BREAKING NEWS: this is the first time that I ever bought or tried SPAM.
What the heck is SPAM?
SPAM is pork-based processed meat that is sold in a rectangular shaped can with a pull tab on top for opening.
I think Hormel’s official website can explain the ingredients of SPAM better than I can. “…SPAM only contains six ingredients! And the brand’s website lists them all. They are pork with ham meat added (that counts as one), salt, water, potato starch, sugar, and sodium nitrite.”
SPAM’s marketing team goes on to list sodium nitrite as an ingredient that is “…a preservative to help retain freshness…”
So basically, we’re working with random parts of pork—from which part of the pig, no one knows—that has been ground, seasoned, and packed back together into the shape of the inside of a rectangular can. This puts it into the same processed pork family as bologna, pork hot dogs, or other processed pork cold cuts.
I’ve yet to shy away from other processed meat products on this blog, so I guess it’s time to give SPAM a shot and see what I’ve been missing all these years.
What is this sandwich?
The idea for this SPAM sandwich was inspired by a Chicago sandwich spot in my neighborhood called Big Kids. Their featured sandwich from a few weeks ago—which I never even tried—sounded interesting to me and inspired me to buy some SPAM and attempt to make a version of the sandwich at home.
You can tell from their menu that Big Kids attempts to push some sandwich envelopes and make sandwiches and burgers that make adults reminisce about their youth. The wacky minds behind their sandwich menu recently announced a Fried SPAM sandwich with American cheese, chili crisp mayonnaise, and Honeycrisp apple on a sesame seed bun.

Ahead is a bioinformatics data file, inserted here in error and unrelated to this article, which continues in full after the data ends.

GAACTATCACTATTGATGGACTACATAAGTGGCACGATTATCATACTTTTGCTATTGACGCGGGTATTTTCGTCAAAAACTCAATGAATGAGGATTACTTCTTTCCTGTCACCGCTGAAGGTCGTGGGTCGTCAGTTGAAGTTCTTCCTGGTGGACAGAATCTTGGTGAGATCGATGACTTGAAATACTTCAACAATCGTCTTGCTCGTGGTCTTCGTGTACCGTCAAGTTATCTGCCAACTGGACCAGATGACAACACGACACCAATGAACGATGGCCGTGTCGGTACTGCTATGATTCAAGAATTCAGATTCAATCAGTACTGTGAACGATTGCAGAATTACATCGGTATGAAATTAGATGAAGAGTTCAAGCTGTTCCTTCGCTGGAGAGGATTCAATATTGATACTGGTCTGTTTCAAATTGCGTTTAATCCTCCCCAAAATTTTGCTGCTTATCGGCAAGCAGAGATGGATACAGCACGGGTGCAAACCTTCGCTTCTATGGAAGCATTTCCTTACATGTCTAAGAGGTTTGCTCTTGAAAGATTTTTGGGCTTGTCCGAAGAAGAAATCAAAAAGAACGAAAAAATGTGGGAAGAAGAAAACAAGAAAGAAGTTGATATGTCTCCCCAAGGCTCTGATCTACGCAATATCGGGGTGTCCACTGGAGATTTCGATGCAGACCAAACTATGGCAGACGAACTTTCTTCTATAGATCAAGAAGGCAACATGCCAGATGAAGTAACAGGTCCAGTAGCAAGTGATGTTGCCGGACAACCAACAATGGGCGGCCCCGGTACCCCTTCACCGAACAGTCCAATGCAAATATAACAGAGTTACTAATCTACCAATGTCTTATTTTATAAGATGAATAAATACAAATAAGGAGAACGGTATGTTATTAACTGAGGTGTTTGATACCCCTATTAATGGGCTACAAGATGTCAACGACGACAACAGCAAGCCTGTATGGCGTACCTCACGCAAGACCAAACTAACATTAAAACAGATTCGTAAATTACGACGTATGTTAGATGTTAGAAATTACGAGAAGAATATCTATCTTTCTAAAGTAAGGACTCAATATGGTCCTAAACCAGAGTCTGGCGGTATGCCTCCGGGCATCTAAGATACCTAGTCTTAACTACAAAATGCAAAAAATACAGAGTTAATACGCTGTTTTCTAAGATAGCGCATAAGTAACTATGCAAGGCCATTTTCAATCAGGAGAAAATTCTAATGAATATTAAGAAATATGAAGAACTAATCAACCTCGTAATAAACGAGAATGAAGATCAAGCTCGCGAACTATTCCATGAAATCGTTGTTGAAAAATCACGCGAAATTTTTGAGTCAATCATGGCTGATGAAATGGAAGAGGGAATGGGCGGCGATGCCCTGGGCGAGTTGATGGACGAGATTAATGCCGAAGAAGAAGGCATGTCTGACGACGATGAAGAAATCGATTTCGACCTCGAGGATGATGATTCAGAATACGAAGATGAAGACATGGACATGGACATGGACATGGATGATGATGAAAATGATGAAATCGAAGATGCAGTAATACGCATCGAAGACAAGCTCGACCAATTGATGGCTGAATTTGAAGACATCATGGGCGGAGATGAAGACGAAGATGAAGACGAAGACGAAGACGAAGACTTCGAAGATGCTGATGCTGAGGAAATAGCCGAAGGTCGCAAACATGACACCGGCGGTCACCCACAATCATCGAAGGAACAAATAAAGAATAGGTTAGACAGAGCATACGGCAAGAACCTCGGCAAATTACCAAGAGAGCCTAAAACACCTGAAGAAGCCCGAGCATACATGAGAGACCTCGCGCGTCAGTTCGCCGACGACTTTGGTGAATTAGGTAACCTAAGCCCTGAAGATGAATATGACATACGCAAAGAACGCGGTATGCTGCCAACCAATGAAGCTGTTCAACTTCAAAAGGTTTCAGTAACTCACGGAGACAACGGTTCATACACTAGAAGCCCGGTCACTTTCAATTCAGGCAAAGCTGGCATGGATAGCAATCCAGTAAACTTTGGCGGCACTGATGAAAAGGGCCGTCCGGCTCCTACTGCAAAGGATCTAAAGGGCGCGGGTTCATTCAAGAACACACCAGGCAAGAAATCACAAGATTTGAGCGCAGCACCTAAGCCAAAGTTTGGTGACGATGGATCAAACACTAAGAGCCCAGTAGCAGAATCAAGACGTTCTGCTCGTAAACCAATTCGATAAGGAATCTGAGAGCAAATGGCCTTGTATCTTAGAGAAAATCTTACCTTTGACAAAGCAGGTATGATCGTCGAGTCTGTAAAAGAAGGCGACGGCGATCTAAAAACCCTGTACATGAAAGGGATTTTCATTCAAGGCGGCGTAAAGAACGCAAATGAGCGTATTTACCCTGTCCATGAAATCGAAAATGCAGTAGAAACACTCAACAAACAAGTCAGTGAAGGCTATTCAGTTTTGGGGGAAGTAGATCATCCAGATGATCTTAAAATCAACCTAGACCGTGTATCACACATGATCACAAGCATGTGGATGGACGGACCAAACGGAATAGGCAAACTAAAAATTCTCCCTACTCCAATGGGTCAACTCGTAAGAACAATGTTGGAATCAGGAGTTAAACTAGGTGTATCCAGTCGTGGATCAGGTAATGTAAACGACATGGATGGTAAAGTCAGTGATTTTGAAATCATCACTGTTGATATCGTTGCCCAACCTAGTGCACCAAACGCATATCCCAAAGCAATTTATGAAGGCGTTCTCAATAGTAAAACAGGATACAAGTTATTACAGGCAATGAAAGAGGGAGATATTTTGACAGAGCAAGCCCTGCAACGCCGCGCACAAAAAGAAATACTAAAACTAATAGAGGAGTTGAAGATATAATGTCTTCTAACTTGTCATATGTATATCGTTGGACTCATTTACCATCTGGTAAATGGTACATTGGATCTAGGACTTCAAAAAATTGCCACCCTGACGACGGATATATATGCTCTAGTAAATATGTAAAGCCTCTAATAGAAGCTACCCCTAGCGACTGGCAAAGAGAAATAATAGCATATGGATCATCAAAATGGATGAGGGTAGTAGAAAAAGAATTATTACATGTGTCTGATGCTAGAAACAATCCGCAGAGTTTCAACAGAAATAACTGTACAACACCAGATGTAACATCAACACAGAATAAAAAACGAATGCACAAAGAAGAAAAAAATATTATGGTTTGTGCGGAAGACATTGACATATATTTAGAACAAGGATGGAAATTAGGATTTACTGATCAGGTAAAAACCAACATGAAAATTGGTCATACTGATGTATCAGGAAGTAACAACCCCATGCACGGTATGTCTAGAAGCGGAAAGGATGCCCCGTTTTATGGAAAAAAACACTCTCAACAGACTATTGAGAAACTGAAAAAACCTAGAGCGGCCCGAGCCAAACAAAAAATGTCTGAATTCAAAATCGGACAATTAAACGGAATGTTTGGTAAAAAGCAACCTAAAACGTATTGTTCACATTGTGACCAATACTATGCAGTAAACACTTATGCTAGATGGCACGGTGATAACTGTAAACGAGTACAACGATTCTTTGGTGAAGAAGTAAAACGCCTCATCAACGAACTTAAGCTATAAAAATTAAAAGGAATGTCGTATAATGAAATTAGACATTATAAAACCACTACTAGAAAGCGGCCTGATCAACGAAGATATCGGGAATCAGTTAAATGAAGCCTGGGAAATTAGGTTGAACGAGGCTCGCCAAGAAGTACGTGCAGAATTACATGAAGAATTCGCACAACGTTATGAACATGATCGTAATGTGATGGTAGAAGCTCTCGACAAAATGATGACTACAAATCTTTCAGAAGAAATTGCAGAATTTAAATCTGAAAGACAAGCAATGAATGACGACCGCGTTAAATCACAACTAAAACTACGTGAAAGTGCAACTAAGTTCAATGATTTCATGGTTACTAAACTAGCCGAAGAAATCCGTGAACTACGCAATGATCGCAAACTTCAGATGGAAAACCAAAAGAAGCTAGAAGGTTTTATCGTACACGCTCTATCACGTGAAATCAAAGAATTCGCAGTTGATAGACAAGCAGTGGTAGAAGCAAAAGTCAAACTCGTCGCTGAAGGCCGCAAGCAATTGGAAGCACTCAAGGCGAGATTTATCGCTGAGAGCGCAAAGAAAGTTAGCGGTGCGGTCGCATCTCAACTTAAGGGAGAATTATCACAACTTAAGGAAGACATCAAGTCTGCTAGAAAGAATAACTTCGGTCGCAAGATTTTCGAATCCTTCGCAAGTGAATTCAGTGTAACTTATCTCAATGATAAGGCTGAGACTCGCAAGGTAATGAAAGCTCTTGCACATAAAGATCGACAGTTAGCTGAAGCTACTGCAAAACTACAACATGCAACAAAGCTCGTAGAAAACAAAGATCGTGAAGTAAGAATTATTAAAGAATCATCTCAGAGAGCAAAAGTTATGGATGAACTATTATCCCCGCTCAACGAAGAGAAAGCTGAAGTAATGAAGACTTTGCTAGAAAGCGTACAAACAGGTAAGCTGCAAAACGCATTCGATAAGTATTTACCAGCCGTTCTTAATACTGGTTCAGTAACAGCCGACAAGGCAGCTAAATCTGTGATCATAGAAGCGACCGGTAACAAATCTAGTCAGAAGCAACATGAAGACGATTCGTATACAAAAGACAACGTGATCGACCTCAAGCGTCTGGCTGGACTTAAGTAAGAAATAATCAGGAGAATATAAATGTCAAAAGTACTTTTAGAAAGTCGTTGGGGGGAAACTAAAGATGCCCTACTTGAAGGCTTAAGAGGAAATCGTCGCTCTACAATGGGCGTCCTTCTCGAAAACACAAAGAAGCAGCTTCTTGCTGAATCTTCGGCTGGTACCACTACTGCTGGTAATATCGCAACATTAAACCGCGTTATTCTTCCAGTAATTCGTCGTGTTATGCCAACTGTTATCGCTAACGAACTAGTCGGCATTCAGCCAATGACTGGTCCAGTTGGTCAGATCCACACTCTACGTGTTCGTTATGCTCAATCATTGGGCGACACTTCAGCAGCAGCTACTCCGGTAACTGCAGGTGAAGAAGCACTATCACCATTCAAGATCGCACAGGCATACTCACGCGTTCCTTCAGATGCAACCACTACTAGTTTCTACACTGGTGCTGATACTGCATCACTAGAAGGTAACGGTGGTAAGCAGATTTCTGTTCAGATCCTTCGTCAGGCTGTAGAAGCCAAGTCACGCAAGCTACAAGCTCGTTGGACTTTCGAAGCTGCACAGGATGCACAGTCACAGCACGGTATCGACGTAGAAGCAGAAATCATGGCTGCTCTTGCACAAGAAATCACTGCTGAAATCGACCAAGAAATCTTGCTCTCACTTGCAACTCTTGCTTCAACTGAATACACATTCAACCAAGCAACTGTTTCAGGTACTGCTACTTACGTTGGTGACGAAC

I never made or even tried this exact sandwich at Big Kids, but I did use it as inspiration for the version that I came up with. My SPAM and cheese sandwich is heavily influenced and similar, but also different.
Apparently, you’re supposed to spell spam in all capital letters like SPAM. Ok, I’ll give it a shot.
If you’ve ever used a skillet or frying pan and you didn’t burn any of your body parts, you can fry SPAM. I know you can do it. You just leave the sliced meat on a hot surface to get some browning on the outside. I usually shoot for 3 to 4 minutes per side in a pan or griddle over medium-high heat.
My best suggestion for frying SPAM would be to cook it hot and hard. Sear it and attempt to achieve color even darker than I achieved in the above photos.
You should fry it in the pan until you feel like you’re right at the edge of burning parts of the SPAM before you remove it from the heat. The super hard heat will lend a lot of texture to the meat which works great in a sandwich. Don’t worry, you shouldn’t taste “burnt” flavors from this hard sear and the meat won’t get overcooked at all.
For these SPAMwiches, I applied my v2 potato buns. They’re super soft and you can add whatever seasonings or toppings you want on top of them. For this application, I added a whole egg wash and then applied sesame seeds to half of the batch.
In a blog post at some point soon, I plan to make a batch of buns and do a complete comparison of what each type of “wash” (whole egg, egg white, milk, soy/alternative milk, none) will contribute to buns—please comment below if you are interested in this.
The whole egg wash (with a tablespoon of water) will cause your buns to brown better, and they will end up being shiny after baking. The egg wash and most other washes will allow the seeds to stick and stay attached to the buns, so this worked great for the whole batch of 3 plain and 3 sesame seed buns.
This guy posted so many bun photos and I guess someone has to add some text, so here it is: text
The egg wash isn’t in the recipe below, so if you want your buns super shiny, don’t forget.
The cheese and the apple
At first, I wasn’t sure about the cheese and apple working well together. I read the Big Kids Instagram post out loud to my wife and her response was “well, people put cheddar cheese on apple pie all the time.” While cheese on my apple pie isn’t something that typically do, I nodded my head in agreement. Ok, she’s right.